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forever to open files, randomly reboots. >> repair or replace? >> computers and all electronics usually have a shorter shelf life. >> reporter: "consumer reports" found that 30% of all computers need a fix by year four. >> three or four years old you might want to replace it just because the replacement is going to give you more memory, it's going to do more for you and the cost of the new computers are coming down. >> reporter: still, average replacement costs are about $800 for a new laptop. now, one trick to make computers last longer, stay away from viruses. there's good, free anti-virus software and think twice before clicking suspicious links. thanks for playing, and good luck with your own game of -- >> repair or replace? >> reporter: now, here's the general rule. if the repair costs more than 50% of what you would end up paying to just replace it and
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buy a new one, well, then, lara, it's time to pony up and head to the store. >> all right, good rule. you're quite a good host by the way. i was really surprised to read that fridges with icemakers are twice as likely to break so stay away from those. >> yeah, there are certain categories of things that break a lot more and the older icemakers were really complicated and then there are the category of things that are easy replacements, easy repairs versus bad. the easy ones generally digital cameras, electric cooktops then dryer, lucky me, i saved a thousand bucks on that. on the flip side there's the bad ones that you just end pouring money into and y should probably should just replace. home theater systems, sometimes complicated repair, gas cooktops and then a built-in oven so that's kind of a rule of thumb and a guide. >> good to know. becky worley, we thank you. >> thank you. coming up on "good morning america," big deals on pet products, only for you, our "gma" viewers.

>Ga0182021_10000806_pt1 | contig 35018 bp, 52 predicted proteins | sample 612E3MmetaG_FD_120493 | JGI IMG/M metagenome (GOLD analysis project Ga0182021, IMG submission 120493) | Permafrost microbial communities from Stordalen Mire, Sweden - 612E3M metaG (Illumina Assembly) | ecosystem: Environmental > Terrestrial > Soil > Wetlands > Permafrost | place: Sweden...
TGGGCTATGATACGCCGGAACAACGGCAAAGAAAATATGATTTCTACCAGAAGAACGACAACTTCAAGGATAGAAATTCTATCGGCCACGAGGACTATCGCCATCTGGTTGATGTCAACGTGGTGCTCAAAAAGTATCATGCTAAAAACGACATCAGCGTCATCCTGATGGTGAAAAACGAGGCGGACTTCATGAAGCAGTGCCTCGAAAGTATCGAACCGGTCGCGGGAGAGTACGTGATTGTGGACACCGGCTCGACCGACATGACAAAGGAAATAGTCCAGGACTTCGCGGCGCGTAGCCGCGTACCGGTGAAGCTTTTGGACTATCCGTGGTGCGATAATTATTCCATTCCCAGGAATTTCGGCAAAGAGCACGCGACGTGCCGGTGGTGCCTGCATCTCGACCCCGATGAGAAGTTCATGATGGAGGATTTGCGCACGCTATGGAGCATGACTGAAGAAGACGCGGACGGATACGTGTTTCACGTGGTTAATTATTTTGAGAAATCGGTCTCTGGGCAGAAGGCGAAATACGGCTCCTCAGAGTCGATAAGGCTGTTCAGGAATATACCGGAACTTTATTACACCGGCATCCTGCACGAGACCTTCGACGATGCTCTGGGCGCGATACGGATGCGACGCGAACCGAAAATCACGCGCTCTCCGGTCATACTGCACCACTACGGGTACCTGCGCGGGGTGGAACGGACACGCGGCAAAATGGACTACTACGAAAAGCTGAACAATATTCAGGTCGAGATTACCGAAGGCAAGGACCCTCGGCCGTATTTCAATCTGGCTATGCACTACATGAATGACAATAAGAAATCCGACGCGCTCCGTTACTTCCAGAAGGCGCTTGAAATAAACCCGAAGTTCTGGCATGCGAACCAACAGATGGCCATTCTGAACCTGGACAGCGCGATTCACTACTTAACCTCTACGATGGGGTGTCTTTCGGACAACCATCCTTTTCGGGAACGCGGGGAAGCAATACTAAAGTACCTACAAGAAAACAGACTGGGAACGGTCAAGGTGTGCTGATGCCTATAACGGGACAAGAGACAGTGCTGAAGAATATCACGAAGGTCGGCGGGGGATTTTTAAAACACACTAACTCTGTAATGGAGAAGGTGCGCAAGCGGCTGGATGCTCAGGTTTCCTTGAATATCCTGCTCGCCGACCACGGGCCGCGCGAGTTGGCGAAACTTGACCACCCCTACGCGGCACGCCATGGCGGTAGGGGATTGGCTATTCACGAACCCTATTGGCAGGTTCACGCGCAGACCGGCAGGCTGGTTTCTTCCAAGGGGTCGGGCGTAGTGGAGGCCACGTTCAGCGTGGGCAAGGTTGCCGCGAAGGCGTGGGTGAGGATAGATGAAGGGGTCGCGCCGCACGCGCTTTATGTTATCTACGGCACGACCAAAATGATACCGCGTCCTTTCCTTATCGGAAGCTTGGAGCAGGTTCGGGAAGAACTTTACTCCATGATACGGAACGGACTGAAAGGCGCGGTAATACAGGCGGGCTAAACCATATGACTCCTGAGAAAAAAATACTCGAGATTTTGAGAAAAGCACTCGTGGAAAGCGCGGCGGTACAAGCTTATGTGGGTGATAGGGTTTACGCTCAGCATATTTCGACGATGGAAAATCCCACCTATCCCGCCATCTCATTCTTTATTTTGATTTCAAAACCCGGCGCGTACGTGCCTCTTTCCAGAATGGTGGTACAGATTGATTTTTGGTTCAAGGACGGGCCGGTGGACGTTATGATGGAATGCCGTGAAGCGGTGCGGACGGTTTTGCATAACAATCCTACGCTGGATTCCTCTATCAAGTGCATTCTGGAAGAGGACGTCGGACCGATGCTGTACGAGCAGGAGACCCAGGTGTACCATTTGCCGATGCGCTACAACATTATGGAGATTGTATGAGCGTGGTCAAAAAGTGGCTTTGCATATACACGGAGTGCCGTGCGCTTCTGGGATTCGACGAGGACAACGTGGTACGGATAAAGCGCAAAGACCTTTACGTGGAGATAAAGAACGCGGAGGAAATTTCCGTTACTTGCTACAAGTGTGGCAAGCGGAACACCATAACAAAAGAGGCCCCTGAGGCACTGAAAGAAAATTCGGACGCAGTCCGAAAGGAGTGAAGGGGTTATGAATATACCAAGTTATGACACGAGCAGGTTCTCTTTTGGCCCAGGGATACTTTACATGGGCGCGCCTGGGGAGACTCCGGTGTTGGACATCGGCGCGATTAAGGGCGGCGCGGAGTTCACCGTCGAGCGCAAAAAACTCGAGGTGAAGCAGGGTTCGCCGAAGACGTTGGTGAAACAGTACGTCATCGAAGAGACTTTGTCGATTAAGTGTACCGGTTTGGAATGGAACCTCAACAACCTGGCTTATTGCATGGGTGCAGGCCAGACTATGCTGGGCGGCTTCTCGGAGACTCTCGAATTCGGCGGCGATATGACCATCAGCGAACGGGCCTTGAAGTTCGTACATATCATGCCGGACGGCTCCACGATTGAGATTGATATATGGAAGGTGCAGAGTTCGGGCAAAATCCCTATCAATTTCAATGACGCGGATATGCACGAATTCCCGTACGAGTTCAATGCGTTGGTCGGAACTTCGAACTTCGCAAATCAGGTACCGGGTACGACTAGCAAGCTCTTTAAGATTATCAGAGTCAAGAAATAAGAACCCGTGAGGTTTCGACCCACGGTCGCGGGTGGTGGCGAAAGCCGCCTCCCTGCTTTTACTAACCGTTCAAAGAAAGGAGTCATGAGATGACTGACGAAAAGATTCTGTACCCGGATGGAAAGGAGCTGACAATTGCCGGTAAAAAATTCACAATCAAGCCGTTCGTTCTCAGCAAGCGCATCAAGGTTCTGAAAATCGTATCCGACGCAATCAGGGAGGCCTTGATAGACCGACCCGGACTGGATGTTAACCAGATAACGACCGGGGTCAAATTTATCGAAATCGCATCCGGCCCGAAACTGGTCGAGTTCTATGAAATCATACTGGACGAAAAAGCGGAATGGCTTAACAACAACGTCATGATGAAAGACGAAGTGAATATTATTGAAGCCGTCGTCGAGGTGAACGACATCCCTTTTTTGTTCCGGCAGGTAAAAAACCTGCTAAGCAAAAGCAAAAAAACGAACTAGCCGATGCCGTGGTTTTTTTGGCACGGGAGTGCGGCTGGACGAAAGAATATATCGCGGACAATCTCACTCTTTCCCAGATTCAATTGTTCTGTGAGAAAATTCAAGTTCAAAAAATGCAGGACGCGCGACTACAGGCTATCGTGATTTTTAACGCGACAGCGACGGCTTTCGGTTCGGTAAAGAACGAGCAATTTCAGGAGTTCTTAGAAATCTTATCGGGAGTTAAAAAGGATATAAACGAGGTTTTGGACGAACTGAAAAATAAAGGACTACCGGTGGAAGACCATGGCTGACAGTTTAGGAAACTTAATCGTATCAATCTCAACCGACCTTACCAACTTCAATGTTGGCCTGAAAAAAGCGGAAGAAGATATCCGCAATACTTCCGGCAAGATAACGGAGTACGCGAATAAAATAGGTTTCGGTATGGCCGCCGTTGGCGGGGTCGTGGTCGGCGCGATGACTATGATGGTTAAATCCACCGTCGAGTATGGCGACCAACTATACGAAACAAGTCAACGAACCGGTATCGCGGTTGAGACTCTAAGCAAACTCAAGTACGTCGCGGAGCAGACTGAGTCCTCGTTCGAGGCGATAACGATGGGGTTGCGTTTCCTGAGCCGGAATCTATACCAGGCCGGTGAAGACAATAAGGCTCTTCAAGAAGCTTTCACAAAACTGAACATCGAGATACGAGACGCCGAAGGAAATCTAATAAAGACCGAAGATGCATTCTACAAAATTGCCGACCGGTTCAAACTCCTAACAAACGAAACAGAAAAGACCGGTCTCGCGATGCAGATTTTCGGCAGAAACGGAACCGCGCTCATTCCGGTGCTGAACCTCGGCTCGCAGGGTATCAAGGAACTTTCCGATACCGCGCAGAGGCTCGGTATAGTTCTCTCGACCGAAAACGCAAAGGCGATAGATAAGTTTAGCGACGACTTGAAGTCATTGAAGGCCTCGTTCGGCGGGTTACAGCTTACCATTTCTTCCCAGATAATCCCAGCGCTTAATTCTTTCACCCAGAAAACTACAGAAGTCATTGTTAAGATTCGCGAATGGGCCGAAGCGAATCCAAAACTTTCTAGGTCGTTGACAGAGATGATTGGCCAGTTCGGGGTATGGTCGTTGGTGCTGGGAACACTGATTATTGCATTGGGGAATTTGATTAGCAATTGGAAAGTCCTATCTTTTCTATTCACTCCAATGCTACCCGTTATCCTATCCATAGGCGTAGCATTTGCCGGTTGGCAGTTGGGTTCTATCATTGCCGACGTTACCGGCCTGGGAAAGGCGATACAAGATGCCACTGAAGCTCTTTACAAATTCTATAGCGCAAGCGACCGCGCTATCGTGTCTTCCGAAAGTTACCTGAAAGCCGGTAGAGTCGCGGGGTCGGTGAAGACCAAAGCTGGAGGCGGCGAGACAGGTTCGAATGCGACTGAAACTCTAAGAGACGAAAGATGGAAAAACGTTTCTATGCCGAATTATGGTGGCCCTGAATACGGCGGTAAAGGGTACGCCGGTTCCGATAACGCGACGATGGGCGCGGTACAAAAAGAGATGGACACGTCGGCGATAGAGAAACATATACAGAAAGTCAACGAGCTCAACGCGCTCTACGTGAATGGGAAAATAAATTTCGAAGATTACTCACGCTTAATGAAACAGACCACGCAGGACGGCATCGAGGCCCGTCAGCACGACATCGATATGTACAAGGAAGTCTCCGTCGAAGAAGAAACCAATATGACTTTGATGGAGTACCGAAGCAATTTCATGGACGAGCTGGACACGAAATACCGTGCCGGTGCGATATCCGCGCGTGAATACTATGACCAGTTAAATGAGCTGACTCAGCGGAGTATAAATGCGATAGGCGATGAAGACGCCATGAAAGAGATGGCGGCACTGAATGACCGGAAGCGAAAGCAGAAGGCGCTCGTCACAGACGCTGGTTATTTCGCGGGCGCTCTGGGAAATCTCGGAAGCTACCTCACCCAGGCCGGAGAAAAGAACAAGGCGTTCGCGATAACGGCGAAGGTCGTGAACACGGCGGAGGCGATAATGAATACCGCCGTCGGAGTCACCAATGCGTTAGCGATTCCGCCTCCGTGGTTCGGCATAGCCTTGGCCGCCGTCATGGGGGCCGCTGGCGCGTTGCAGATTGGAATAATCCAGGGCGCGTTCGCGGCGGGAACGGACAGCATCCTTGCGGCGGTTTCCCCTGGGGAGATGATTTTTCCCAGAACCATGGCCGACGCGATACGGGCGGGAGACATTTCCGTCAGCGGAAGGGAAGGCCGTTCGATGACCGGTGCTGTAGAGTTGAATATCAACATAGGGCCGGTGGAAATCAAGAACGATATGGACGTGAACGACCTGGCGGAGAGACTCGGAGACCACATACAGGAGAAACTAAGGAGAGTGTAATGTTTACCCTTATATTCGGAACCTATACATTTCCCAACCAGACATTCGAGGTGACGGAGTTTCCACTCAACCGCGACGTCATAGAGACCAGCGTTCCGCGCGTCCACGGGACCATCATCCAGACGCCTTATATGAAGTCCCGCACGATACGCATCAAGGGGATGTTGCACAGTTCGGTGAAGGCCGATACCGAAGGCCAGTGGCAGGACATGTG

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look at jojo, the calmest powder puff dog you'll ever see and he is here bececse we have special savings for pets. tory johnson is back. one of her specials only for "gma." >> you got it. >> a couple things. we'll get to this right away. tory, you have to act on these today. >> today only. >> everything recommended by our favorite veterinarian dr. marty becker. >> you got it. >> h20 k9. >> the family had a dog that was sick and needed to be hydrated